Kübler-Ross’ Grieving Model may be applicable for understanding reaction to significant change Denial Anger Bargaining Depression Acceptance If people are not allowed to grieve and go through the first four stages, it becomes difficult to reach the last stage-acceptance. 5 stages: Denial- characterized by shock and denial. Anger- blame whoever is responsible for creating the change. Bargaining- quite cooperative and may try to make deals in order to avoid the change. Depression- Once a person admits that the change is evitable, he or she may understand the full impact of the change and may enter the fourth stage. This stage occurs when there is an over-whelming sense of the loss of the status quo. Acceptance- However, a person does not have to like the change in order to accept it. It is also important to understand that people will have different perceptions of change.

12 The Change Management Plan
It is the key to organizational change. Consists of…

13 The Change Management Plan Assess Willingness, Readiness, and Ability to Change
Sponsor Initiating vs. sustaining sponsor Change Agents The project manager and team Targets of Change The users Must understand The real impacts of the change The breadth of change What’s over and what’s not Whether the rules for success have changed 1st step. This assessment entails defining who the players or stakeholders involved in the change will be, their roles, and how they will interact with each other. Initiating sponsor- the sponsor that has the willing ness and power, in term of authority and making resources available, to support the project. Sustaining sponsor- rests with the sponsor’s commitment to the project and the associated change that will impact the organization. Change agents- responsible for making the change happen in order to achieve the project’s goal and objectives. Reports directly to the sponsor and must be able to diagnose problems. Targets- the individual or group that must change. They are the focus of the change effort and play a critical role in the ultimate success of the project. So the users must understand…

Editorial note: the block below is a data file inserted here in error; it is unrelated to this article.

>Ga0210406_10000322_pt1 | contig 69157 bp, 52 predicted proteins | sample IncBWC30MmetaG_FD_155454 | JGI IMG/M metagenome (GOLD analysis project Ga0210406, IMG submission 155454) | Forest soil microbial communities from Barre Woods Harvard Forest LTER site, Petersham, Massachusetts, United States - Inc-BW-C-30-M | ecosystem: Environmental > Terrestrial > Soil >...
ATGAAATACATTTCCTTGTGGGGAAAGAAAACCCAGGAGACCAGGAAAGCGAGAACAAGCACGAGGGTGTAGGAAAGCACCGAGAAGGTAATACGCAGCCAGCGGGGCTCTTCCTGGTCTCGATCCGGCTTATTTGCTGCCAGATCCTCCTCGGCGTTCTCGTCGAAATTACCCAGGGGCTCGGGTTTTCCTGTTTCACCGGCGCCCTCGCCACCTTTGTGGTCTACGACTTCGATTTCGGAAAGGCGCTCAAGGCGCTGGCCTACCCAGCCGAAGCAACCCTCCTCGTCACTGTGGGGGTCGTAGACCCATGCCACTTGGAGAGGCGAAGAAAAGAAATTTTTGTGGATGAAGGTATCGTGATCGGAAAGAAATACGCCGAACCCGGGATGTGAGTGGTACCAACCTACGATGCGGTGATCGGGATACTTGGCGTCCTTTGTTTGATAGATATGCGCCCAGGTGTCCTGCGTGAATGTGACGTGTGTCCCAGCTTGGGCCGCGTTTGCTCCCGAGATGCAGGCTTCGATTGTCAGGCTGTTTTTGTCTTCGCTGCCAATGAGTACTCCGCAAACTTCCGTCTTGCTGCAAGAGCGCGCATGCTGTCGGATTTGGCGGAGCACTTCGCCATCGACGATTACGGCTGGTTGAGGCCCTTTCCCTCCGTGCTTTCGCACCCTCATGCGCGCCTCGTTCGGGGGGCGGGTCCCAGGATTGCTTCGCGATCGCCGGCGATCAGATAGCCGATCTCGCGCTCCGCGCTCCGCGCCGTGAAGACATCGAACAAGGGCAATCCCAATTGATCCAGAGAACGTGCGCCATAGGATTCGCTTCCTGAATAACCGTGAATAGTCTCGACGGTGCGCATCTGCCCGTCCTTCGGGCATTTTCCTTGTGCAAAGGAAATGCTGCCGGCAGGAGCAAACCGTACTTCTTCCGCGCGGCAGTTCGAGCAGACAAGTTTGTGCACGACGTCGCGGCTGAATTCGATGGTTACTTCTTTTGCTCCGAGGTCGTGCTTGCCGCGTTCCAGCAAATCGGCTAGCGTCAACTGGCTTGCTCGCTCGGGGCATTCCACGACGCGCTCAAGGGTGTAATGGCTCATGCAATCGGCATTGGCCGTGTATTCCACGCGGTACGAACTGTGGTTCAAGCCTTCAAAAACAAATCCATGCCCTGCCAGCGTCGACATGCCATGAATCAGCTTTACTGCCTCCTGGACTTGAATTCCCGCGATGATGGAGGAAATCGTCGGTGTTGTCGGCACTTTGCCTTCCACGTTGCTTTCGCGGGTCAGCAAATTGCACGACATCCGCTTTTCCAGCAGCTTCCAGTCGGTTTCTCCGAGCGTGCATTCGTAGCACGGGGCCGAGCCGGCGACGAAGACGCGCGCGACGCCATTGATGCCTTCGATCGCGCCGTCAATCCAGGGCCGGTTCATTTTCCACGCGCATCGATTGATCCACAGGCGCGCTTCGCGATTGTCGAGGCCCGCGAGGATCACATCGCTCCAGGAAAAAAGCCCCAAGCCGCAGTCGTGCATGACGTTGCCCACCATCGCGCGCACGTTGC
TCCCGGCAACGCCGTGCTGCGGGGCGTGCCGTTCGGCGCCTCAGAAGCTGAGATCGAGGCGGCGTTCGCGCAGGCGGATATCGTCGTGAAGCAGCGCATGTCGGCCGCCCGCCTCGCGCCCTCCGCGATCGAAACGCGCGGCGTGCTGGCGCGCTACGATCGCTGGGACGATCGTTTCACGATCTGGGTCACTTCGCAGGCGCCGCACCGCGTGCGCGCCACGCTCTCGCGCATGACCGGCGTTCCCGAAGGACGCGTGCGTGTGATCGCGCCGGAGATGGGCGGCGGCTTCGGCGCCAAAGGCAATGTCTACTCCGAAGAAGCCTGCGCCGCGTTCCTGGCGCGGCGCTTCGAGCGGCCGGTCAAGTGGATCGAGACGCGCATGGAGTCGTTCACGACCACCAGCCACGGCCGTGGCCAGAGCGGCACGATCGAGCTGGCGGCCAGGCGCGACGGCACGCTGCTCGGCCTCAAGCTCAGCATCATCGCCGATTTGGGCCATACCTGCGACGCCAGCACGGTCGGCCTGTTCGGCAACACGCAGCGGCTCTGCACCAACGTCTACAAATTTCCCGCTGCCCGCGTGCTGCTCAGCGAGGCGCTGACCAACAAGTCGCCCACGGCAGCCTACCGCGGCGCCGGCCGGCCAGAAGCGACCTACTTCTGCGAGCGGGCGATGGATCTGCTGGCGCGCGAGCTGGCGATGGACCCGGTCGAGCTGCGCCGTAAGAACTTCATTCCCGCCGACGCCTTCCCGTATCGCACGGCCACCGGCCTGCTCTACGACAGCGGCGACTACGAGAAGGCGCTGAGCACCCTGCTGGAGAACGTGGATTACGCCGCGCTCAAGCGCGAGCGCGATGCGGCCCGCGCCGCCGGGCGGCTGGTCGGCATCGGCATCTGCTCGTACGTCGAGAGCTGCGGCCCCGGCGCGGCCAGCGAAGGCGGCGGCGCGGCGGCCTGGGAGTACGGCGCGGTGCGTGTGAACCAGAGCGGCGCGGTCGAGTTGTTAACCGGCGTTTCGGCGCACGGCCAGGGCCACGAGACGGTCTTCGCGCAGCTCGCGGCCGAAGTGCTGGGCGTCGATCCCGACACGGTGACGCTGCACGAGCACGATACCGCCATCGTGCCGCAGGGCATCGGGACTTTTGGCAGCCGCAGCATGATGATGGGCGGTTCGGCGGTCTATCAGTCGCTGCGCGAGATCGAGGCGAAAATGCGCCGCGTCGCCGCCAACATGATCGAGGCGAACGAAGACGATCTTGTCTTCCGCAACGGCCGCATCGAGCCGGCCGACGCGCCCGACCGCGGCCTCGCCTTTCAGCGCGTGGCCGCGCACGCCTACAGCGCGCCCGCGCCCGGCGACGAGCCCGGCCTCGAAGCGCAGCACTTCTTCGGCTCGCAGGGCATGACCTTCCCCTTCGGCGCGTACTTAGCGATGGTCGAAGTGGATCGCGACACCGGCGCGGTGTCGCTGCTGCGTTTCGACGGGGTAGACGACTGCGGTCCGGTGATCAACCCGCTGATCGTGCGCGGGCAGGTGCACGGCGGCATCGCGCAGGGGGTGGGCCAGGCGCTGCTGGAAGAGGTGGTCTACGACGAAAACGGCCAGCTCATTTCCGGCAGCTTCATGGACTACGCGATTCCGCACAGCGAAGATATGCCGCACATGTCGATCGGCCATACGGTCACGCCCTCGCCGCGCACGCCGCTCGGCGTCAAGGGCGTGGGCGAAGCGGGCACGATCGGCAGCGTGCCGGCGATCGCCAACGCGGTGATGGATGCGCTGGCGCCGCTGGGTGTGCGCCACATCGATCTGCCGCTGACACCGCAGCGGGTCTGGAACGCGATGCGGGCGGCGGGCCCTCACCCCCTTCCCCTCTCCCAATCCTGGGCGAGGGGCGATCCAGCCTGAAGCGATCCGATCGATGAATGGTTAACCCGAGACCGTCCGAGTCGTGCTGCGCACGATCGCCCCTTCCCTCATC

14 The Change Management Plan Assess Willingness, Readiness, and Ability to Change
Leavitt’s Model of Organizational Change – Interdependence of components The project team and sponsor should take the time to think about what various individuals or groups stand to lose. Changes in people, technology, task, or organizational structure can influence or impact the other areas. People become confused and disoriented when the rules for success change or are no longer clearly defined.

15 The Change Management Plan Develop or Adopt a Strategy for Change
Rational–Empirical Approach Provide each individual with Picture, Purpose, Part to Play Normative-Reeducation Approach Focus on the core values, beliefs, and established relationships that make up the culture of the group. Power-Coercive Approach Compliance through the exercise of power Environmental-Adaptive Approach Although people may avoid disruption and loss, they can still adapt to change Once the organization’s capability to change is assessed, the next step involves developing or adopting a strategy for change. 4approaches to change management. Rational-empirical is based on the idea that people follow predictable patterns of behavior and that people will follow their own self-interests. Convincing, explaining, and demonstrating how a particular change will benefit a particular person or group identified as a target of the change. Provides with consistent and timely information and each message must be accuracy. Normative-Reeducation –People are social beings and that human behavior can be changed by changing the social norms of a group. Power-coercive- gain compliance from the change targets through the exercise of power, authority, rewards, or threat of punishment for non-conformance. Sanctions should be imposed on an individual level and should focus on what an individual values and what they dread losing (Bonus, paycheck, position). The change agent should never be abrasive or disrespectful and should not impose sanctions in a cruel or vindictive manner. Environmental-adaptive-The change agent attempts to make the change